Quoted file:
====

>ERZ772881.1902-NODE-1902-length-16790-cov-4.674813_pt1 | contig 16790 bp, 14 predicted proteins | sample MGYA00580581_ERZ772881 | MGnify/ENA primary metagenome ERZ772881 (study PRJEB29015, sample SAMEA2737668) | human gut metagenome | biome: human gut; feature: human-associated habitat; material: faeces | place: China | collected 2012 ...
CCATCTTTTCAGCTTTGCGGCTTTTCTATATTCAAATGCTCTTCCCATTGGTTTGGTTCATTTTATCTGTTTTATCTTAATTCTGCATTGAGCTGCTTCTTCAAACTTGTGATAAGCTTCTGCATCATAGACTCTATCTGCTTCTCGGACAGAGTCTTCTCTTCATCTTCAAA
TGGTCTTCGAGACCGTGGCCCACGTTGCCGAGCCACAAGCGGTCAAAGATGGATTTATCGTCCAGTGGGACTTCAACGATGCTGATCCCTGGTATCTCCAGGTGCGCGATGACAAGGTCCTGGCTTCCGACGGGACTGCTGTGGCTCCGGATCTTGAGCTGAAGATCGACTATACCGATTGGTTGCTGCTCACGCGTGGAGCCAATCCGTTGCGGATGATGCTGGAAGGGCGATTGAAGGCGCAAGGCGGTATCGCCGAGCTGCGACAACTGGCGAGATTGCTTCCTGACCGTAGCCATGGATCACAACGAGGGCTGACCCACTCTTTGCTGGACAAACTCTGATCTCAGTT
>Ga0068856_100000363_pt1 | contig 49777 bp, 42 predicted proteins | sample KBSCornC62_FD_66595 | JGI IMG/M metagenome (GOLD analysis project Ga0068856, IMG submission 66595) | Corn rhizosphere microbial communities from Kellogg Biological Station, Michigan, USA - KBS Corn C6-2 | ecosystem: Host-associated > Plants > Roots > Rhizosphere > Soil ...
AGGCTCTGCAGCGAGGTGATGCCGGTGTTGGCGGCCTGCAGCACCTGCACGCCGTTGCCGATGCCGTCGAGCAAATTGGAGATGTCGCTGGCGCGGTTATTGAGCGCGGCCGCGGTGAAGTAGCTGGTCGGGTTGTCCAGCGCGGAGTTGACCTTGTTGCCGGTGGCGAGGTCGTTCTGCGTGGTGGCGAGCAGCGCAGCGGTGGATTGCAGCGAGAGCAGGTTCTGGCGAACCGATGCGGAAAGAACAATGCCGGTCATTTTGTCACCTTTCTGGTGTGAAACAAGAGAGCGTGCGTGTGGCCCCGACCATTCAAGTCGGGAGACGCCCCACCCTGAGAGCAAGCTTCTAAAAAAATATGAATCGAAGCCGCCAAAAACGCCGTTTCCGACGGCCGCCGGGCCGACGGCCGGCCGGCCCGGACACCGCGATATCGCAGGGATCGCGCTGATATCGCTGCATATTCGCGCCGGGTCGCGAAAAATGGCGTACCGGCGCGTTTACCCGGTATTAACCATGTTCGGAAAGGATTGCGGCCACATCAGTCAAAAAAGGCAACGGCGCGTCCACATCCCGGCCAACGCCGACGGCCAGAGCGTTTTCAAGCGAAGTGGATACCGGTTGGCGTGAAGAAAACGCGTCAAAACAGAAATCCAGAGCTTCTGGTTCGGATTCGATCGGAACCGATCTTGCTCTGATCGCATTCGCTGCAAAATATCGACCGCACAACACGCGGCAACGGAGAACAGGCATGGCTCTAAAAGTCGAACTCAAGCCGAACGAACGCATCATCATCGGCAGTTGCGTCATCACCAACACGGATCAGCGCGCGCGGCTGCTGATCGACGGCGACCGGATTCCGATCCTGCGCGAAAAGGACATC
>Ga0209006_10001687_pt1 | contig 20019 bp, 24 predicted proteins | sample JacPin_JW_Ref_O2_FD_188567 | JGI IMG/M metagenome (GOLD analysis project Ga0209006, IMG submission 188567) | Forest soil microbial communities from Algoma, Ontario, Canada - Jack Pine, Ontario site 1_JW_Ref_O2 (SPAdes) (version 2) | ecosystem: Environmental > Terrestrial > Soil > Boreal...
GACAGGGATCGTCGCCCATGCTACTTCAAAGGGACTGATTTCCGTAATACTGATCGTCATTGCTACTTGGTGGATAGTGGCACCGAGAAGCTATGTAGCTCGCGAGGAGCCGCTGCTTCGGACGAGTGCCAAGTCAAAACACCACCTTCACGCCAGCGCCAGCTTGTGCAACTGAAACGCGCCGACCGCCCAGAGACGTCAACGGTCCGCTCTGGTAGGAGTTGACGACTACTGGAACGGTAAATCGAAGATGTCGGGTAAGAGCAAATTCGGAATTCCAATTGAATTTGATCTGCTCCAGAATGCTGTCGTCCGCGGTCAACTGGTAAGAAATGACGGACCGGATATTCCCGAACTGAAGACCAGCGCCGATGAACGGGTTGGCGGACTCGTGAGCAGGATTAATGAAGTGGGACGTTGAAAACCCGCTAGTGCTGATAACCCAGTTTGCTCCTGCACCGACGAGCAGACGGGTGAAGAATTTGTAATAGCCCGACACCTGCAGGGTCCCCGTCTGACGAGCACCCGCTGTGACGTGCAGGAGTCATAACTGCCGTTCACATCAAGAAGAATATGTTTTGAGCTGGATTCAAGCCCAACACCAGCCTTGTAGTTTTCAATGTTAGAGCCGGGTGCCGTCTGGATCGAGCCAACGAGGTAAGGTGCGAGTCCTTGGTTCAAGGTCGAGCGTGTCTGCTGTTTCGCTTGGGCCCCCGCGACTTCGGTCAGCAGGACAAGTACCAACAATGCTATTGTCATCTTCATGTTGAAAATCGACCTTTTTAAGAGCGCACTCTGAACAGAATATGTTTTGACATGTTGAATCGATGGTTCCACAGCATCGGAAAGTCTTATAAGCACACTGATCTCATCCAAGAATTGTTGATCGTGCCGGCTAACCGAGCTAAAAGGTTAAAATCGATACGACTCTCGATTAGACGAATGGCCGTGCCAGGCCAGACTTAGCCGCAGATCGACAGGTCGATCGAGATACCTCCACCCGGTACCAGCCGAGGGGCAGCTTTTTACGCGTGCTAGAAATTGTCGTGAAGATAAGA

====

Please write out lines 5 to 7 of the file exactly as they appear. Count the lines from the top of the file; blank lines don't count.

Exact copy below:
AGGCTCTGCAGCGAGGTGATGCCGGTGTTGGCGGCCTGCAGCACCTGCACGCCGTTGCCGATGCCGTCGAGCAAATTGGAGATGTCGCTGGCGCGGTTATTGAGCGCGGCCGCGGTGAAGTAGCTGGTCGGGTTGTCCAGCGCGGAGTTGACCTTGTTGCCGGTGGCGAGGTCGTTCTGCGTGGTGGCGAGCAGCGCAGCGGTGGATTGCAGCGAGAGCAGGTTCTGGCGAACCGATGCGGAAAGAACAATGCCGGTCATTTTGTCACCTTTCTGGTGTGAAACAAGAGAGCGTGCGTGTGGCCCCGACCATTCAAGTCGGGAGACGCCCCACCCTGAGAGCAAGCTTCTAAAAAAATATGAATCGAAGCCGCCAAAAACGCCGTTTCCGACGGCCGCCGGGCCGACGGCCGGCCGGCCCGGACACCGCGATATCGCAGGGATCGCGCTGATATCGCTGCATATTCGCGCCGGGTCGCGAAAAATGGCGTACCGGCGCGTTTACCCGGTATTAACCATGTTCGGAAAGGATTGCGGCCACATCAGTCAAAAAAGGCAACGGCGCGTCCACATCCCGGCCAACGCCGACGGCCAGAGCGTTTTCAAGCGAAGTGGATACCGGTTGGCGTGAAGAAAACGCGTCAAAACAGAAATCCAGAGCTTCTGGTTCGGATTCGATCGGAACCGATCTTGCTCTGATCGCATTCGCTGCAAAATATCGACCGCACAACACGCGGCAACGGAGAACAGGCATGGCTCTAAAAGTCGAACTCAAGCCGAACGAACGCATCATCATCGGCAGTTGCGTCATCACCAACACGGATCAGCGCGCGCGGCTGCTGATCGACGGCGACCGGATTCCGATCCTGCGCGAAAAGGACATC
>Ga0209006_10001687_pt1 | contig 20019 bp, 24 predicted proteins | sample JacPin_JW_Ref_O2_FD_188567 | JGI IMG/M metagenome (GOLD analysis project Ga0209006, IMG submission 188567) | Forest soil microbial communities from Algoma, Ontario, Canada - Jack Pine, Ontario site 1_JW_Ref_O2 (SPAdes) (version 2) | ecosystem: Environmental > Terrestrial > Soil > Boreal...
GACAGGGATCGTCGCCCATGCTACTTCAAAGGGACTGATTTCCGTAATACTGATCGTCATTGCTACTTGGTGGATAGTGGCACCGAGAAGCTATGTAGCTCGCGAGGAGCCGCTGCTTCGGACGAGTGCCAAGTCAAAACACCACCTTCACGCCAGCGCCAGCTTGTGCAACTGAAACGCGCCGACCGCCCAGAGACGTCAACGGTCCGCTCTGGTAGGAGTTGACGACTACTGGAACGGTAAATCGAAGATGTCGGGTAAGAGCAAATTCGGAATTCCAATTGAATTTGATCTGCTCCAGAATGCTGTCGTCCGCGGTCAACTGGTAAGAAATGACGGACCGGATATTCCCGAACTGAAGACCAGCGCCGATGAACGGGTTGGCGGACTCGTGAGCAGGATTAATGAAGTGGGACGTTGAAAACCCGCTAGTGCTGATAACCCAGTTTGCTCCTGCACCGACGAGCAGACGGGTGAAGAATTTGTAATAGCCCGACACCTGCAGGGTCCCCGTCTGACGAGCACCCGCTGTGACGTGCAGGAGTCATAACTGCCGTTCACATCAAGAAGAATATGTTTTGAGCTGGATTCAAGCCCAACACCAGCCTTGTAGTTTTCAATGTTAGAGCCGGGTGCCGTCTGGATCGAGCCAACGAGGTAAGGTGCGAGTCCTTGGTTCAAGGTCGAGCGTGTCTGCTGTTTCGCTTGGGCCCCCGCGACTTCGGTCAGCAGGACAAGTACCAACAATGCTATTGTCATCTTCATGTTGAAAATCGACCTTTTTAAGAGCGCACTCTGAACAGAATATGTTTTGACATGTTGAATCGATGGTTCCACAGCATCGGAAAGTCTTATAAGCACACTGATCTCATCCAAGAATTGTTGATCGTGCCGGCTAACCGAGCTAAAAGGTTAAAATCGATACGACTCTCGATTAGACGAATGGCCGTGCCAGGCCAGACTTAGCCGCAGATCGACAGGTCGATCGAGATACCTCCACCCGGTACCAGCCGAGGGGCAGCTTTTTACGCGTGCTAGAAATTGTCGTGAAGATAAGA